Will Vinton was a big deal in my neck of the woods, especially after his animated short, “Closed Mondays,” won an Oscar in 1974. Wow…a guy from Portland, Oregon won an Academy Award!
And despite his success, Vinton stayed in Portland, expanding his studio and reputation as a creative genius (with help from others who didn’t get near enough credit). His greatest success as founder of Will Vinton Studios was creating the California Raisins, and he had dreams of an Empire similar to Walt Disney’s. Unfortunately, he was always a better artist than a businessman.
Will Vinton did not invent clay animation, but he brought it into the mainstream, even coining the phrase, Claymation. Though things didn't end well for him, he remains a local legend in Portland. And without his original vision, Laika Studios would literally not exist.
Claydream is a fascinating, affectionate retrospective documentary about the highs and lows of Vinton’s career (and there was plenty of both). The story briefly summarizes his childhood before diving into his college days and eventual fascination with stop-motion filmmaking. We learn he once had a partner, Bob Gardiner, a free-spirited artist who co-created “Closed Mondays.” That relationship quickly soured, which the film suggests was a combination of Gardiner’s flaky behavior and Vinton’s personal ambition. Whatever the case, Vinton moved on, growing his studio staff and producing more shorts, while a bitter Gardiner became a footnote in the studio’s history.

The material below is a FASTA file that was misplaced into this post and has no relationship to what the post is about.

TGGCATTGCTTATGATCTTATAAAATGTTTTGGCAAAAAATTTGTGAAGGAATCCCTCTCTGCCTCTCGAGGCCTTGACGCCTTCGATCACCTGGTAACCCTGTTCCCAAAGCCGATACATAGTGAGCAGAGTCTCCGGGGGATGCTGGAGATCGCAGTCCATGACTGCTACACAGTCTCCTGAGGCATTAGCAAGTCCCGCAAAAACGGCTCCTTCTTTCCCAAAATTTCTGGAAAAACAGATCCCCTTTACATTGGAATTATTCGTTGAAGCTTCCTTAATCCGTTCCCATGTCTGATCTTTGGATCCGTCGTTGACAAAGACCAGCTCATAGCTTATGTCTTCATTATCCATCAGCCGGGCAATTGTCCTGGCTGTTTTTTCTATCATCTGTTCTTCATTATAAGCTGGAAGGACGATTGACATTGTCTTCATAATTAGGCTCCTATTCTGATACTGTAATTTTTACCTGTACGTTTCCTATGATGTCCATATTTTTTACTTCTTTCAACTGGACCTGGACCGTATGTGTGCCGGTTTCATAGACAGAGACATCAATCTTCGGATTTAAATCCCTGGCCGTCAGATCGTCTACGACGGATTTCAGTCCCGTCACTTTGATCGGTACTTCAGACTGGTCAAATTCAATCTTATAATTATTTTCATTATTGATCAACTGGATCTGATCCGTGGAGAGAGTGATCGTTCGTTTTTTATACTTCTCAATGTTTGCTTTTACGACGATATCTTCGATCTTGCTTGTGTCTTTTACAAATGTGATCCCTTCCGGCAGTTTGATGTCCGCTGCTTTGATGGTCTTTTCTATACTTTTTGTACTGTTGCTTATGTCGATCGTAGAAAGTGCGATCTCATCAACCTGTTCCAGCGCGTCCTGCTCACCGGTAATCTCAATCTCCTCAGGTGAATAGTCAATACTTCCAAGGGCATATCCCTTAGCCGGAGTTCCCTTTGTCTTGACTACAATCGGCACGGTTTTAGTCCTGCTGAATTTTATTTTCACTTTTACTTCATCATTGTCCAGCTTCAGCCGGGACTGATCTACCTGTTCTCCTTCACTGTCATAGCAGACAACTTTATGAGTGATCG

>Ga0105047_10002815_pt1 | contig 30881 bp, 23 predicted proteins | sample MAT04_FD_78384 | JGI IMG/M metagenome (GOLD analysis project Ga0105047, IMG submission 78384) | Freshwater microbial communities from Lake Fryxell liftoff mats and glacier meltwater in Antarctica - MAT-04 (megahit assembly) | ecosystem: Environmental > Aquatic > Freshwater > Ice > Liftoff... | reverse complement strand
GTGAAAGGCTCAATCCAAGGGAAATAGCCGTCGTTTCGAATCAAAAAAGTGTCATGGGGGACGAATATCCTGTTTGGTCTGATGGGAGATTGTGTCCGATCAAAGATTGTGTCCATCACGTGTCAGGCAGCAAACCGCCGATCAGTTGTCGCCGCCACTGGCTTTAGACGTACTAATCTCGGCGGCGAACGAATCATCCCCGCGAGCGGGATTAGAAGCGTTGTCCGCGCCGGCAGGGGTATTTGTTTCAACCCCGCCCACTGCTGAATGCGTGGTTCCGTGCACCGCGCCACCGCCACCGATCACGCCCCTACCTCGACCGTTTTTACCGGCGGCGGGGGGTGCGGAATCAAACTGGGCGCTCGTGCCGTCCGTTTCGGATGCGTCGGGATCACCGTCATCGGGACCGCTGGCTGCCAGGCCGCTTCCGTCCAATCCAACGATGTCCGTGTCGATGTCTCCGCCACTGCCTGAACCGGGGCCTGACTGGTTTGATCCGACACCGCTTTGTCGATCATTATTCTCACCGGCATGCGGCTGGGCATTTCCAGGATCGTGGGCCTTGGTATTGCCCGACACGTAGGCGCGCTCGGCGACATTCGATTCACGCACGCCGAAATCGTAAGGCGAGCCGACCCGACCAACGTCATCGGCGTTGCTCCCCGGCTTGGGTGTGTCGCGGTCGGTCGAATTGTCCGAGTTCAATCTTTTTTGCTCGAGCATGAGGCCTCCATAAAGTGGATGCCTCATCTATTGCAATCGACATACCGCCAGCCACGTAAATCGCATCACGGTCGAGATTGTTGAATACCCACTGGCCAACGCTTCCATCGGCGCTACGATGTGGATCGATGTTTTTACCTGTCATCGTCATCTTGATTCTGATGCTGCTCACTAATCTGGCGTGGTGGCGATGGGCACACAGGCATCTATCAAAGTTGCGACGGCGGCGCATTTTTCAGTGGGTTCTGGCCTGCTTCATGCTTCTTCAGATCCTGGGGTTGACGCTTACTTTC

|Will Vinton and friends.|
The film also shows the studio’s greatest financial success was creating animation commissioned by other studios and companies. Few of Vinton’s personal projects really got off the ground, and those which did - such as the feature-length film, The Adventures of Mark Twain - were largely unsuccessful. And as the novelty of Claymation faded, the studio turned to computer animation to stay afloat.
However, the most fascinating parts of Claydream involve Vinton suing Nike founder Phil Knight, who agreed to invest in the studio on the proviso that his son, Travis, got a job as an animator. But Knight eventually bought a majority of the company and fired Vinton. The studio was eventually renamed Laika, with Travis calling the shots. While Travis isn’t quite a nepo-baby (he’s actually a skilled director in his own right), the film definitely does not depict the Knights positively.
Throughout the film, Vinton himself discusses his life and career through archive interviews, right up until his death in 2018. Claydream ends on a bittersweet note, with his studio taken from him and later years marred by illness. Still, his life is an engaging story with many highs, lows and poignant moments, making the film a must for animation buffs.
WILL VINTON SHORTS - All 11 of Vinton’s animated shorts released during the 20th Century.
“GONE FOR A BETTER DEAL” - A hippy-dippy feature-length documentary Vinton made back in the ‘60s.
AUDIO COMMENTARY - By director Marq Evans, producers Tamir Ardon & Kevin Moyer.
MICHAEL JACKSON VOICEMAIL - Weird but true.